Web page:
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I have a massive flat file having hundreds of millions rows. I only want to insert the top 1000 of them. How can I do this?

  • You can try working with the -b argument, limiting your batch size to 1000, then you can use the -e to write error rows to a error file. I personally don't know of a way to limit the amount of rows. more info on simple-talk.com/sql/database-administration/… – Stijn Wynants Jun 1 '17 at 7:09
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    How about extracting just the top of the file, writing that part into another a file and importing it? This is known as file splitting and quite easy with, say, Powershell. – vonPryz Jun 1 '17 at 7:12
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    @vonPryz: That sounds to me legitimate enough to be suggested as an answer. – Andriy M Jun 1 '17 at 8:13
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bcp Import

You can import data from your huge data file using Microsoft SQL Server's bcp utility from the command prompt.

bcp Description

The bcp utility bulk copies data between an instance of Microsoft SQL Server and a data file in a user-specified format. The bcp utility can be used to import large numbers of new rows into SQL Server tables or to export data out of tables into data files. Except when used with the queryout option, the utility requires no knowledge of Transact-SQL. To import data into a table, you must either use a format file created for that table or understand the structure of the table and the types of data that are valid for its columns

Example Syntax

C:\> bcp YOUR_TABLE -d YOUR_DB -i INPUT_FILE -S YOUR_SERVER -F 1 -L 1000 -U YOUR_LOGIN -P YOUR_PASSWORD -f FORMAT_FILE

This translate to:

  • bcp
    bulk copy program
  • YOUR_TABLE
    The table you will be importing your data to
  • -d YOUR_DB
    The name of the database you are connecting to
  • -i INPUT_FILE
    The full pathname and filename to your huge file (e.g. C:\temp\bigfile.txt)
  • -S YOUR_SERVER
    The name of the server you are connecting to
  • -F number
    The first line to import
  • -L number
    The last line to import
  • -U YOUR_LOGIN
    The SQL Server Login (alternatively you can use -T for a trusted connection)
  • -P YOUR_PASSWORD
    The password for the SQL Server Login
  • -f FORMAT_FILE
    Depending on your table definition you will probably require a format file which defines the structure of the table you are importing data to and the delimiters in the INPUT_FILE. Further information for the format file can be found here and here.

Your command should then look like this:

bcp MEGA_TABLE -d Test_DB -i C:\temp\huge_data.txt -S localhost -F 1 -L 1000 -U sa -P secretnottelling -f c:\temp\huge_data.fmt

bcp format file

Depending on the complexity of your table and input file, you might have to create a separate bcp format file to accommodate missing columns in either the input file, target table or both. This can be achieved by exporting your table without a format file:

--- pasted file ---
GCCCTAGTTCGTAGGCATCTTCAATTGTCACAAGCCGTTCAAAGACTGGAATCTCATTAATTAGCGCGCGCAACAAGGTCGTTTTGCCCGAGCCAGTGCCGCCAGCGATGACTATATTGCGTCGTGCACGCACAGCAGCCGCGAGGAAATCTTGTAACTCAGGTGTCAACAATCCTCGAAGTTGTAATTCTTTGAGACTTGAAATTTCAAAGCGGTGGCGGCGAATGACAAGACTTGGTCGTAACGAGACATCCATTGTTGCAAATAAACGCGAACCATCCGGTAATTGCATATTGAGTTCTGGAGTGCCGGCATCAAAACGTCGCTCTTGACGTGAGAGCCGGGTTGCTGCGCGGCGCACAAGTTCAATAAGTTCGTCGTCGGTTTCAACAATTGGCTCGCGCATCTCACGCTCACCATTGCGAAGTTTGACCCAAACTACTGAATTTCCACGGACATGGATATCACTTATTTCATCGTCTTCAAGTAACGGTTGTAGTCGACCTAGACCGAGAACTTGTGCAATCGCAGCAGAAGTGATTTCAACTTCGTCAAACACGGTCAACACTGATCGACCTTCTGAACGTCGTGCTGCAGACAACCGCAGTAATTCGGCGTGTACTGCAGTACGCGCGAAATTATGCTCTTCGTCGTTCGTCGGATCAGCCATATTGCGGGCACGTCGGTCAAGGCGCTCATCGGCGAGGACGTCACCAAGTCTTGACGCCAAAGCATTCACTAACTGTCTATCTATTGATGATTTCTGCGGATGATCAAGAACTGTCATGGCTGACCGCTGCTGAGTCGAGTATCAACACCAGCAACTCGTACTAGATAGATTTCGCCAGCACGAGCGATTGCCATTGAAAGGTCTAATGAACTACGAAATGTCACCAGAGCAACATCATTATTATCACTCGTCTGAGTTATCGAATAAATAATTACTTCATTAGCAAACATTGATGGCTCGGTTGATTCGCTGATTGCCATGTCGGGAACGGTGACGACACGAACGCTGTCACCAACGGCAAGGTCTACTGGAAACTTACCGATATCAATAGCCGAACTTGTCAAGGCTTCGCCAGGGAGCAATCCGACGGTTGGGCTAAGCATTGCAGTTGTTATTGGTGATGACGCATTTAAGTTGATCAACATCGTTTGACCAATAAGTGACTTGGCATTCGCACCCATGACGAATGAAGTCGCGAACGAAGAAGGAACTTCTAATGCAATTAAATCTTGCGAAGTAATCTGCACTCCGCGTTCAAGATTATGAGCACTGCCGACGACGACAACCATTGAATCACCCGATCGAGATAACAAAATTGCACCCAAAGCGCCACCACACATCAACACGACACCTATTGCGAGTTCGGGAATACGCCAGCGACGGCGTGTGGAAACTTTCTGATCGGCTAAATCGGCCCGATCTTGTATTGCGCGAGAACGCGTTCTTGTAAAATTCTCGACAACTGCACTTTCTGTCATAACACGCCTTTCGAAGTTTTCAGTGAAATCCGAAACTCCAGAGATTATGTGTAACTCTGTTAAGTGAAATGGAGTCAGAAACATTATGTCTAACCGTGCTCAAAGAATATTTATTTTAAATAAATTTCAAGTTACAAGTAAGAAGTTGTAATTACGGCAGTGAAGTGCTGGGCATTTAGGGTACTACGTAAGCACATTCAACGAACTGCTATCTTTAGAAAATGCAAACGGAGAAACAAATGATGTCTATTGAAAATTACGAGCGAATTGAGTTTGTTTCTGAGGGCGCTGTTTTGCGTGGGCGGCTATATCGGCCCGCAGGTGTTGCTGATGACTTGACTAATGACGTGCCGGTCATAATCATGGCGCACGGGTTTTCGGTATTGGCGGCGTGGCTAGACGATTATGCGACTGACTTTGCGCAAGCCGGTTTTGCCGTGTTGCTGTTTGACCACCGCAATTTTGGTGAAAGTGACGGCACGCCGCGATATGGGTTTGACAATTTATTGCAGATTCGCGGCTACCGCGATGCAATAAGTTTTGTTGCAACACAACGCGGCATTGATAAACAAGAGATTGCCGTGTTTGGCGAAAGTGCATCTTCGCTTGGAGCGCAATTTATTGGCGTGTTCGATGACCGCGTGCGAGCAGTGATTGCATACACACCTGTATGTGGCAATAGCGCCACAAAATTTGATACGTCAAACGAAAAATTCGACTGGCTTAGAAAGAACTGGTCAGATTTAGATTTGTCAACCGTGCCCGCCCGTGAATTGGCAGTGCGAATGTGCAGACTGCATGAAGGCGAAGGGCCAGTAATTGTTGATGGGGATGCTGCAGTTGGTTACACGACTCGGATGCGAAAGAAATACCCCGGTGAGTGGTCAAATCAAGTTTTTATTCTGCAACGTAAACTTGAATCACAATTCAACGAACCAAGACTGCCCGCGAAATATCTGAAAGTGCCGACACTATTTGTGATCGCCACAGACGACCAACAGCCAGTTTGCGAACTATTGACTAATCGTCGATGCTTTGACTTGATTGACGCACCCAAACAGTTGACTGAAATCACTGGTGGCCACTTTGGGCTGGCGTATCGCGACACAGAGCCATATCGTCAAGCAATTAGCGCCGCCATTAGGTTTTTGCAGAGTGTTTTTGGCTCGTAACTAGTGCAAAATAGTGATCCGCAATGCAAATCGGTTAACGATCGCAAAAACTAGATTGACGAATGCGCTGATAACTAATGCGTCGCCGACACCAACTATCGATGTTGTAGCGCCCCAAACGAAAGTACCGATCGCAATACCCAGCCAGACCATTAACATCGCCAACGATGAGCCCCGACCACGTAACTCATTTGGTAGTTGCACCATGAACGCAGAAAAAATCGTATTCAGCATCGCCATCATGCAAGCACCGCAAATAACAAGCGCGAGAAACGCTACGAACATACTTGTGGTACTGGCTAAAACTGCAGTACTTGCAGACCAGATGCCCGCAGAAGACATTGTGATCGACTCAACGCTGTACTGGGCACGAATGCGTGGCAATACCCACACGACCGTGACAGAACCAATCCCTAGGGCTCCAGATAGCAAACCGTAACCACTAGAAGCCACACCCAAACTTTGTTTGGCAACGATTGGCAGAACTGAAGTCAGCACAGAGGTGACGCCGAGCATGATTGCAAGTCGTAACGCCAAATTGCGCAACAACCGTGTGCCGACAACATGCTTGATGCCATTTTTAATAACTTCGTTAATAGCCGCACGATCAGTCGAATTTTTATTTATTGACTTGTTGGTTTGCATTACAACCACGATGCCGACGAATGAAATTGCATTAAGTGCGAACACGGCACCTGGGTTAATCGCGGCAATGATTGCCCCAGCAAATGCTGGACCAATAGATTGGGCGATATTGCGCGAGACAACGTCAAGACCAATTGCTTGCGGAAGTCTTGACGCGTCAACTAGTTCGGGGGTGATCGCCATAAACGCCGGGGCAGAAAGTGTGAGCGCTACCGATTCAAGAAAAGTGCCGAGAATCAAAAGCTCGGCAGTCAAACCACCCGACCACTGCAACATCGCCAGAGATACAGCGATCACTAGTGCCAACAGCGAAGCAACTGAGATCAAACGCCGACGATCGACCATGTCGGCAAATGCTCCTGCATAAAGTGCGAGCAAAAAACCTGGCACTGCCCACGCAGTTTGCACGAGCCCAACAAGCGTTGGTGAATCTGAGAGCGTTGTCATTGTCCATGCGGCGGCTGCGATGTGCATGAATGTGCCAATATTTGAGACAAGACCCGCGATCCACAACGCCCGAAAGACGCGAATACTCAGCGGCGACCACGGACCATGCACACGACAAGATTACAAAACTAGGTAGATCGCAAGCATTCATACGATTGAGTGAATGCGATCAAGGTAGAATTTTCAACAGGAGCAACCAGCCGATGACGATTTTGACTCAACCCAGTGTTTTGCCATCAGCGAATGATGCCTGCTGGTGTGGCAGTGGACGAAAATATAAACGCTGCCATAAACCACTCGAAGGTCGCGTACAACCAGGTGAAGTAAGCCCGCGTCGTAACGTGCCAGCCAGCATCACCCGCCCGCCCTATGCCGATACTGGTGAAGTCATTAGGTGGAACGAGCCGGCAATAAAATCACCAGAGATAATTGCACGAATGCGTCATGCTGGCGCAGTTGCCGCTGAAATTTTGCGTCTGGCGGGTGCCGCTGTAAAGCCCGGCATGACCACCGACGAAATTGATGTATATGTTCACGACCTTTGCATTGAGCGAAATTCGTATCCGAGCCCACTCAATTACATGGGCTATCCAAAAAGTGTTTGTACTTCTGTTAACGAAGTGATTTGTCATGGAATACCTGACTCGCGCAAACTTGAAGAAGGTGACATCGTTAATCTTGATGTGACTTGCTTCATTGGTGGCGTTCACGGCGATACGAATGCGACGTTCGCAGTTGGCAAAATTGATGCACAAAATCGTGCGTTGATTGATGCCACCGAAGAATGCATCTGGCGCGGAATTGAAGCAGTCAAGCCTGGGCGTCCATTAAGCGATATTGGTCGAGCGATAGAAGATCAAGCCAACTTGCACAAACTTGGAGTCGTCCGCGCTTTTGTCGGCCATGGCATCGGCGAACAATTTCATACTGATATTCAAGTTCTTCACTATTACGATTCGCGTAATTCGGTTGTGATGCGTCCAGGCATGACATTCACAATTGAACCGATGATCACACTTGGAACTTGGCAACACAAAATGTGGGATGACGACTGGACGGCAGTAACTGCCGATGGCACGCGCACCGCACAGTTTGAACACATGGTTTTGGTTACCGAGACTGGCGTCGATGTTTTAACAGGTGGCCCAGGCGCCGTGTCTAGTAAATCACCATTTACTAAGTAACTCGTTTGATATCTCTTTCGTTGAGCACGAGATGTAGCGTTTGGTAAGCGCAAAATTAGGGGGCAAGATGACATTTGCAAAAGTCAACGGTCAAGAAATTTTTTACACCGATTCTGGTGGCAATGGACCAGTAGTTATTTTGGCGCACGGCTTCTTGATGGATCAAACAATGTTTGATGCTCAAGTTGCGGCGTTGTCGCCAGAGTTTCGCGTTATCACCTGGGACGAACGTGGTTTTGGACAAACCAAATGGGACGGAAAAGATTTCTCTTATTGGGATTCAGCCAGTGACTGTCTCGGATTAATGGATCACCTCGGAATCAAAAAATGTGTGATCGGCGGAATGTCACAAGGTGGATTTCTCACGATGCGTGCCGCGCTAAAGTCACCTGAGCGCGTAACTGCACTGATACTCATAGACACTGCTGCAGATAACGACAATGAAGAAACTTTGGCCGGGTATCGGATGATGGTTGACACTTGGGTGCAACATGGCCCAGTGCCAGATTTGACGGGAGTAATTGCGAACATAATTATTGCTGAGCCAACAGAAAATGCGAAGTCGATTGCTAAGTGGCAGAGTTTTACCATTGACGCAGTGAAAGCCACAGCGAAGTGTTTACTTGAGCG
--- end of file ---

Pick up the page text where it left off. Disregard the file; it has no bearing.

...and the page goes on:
bcp YOUR_TABLE out c:\temp\sample_data.txt -S localhost -T -d YOUR_TABLE

bcp will ask you some questions about your fields and terminators for the format file and then will ask you to provide a name:

Enter the file storage type of field ID [int-null]:
Enter prefix-length of field ID [1]:
Enter field terminator [none]:

[multiple iterations]

Enter the file storage type of field Fnct_ID [int-null]:
Enter prefix-length of field Fnct_ID [1]:
Enter field terminator [none]: ;

Do you want to save this format information in a file? [Y/n] y
Host filename [bcp.fmt]: C:\temp\huge_data.fmt

Starting copy...

0 rows copied.
Network packet size (bytes): 4096
Clock Time (ms.) Total     : 1

You now have a format file for your target table which can be used in the bcp import.

The format file will look a bit like this one:

12.0
8
1       SQLINT              1       4       ";"    1     ID                   ""
2       SQLNCHAR            2       200     ";"    2     Question             Latin1_General_CS_AS
3       SQLNCHAR            2       200     ";"    3     Link                 Latin1_General_CS_AS
4       SQLNCHAR            2       100     ";"    4     Tbl                  Latin1_General_CS_AS
5       SQLNCHAR            2       2000    ";"    5     Info                 Latin1_General_CS_AS
6       SQLINT              1       4       ";"    6     Tbl_ID               ""
7       SQLINT              1       4       ";"    7     Src_ID               ""
8       SQLINT              1       4       ";"    8     Fnct_ID              ""

This is just a basic primer on how to use the bcp utility to import data from a file.

Answer

  1. Create a format file (*.fmt) for your target table usign bcp
  2. Import the data using the -F and -L parameters
  3. Check the import

References

In absence of a SQL Server version in your question I referenced the SQL Server 2012 documentation.

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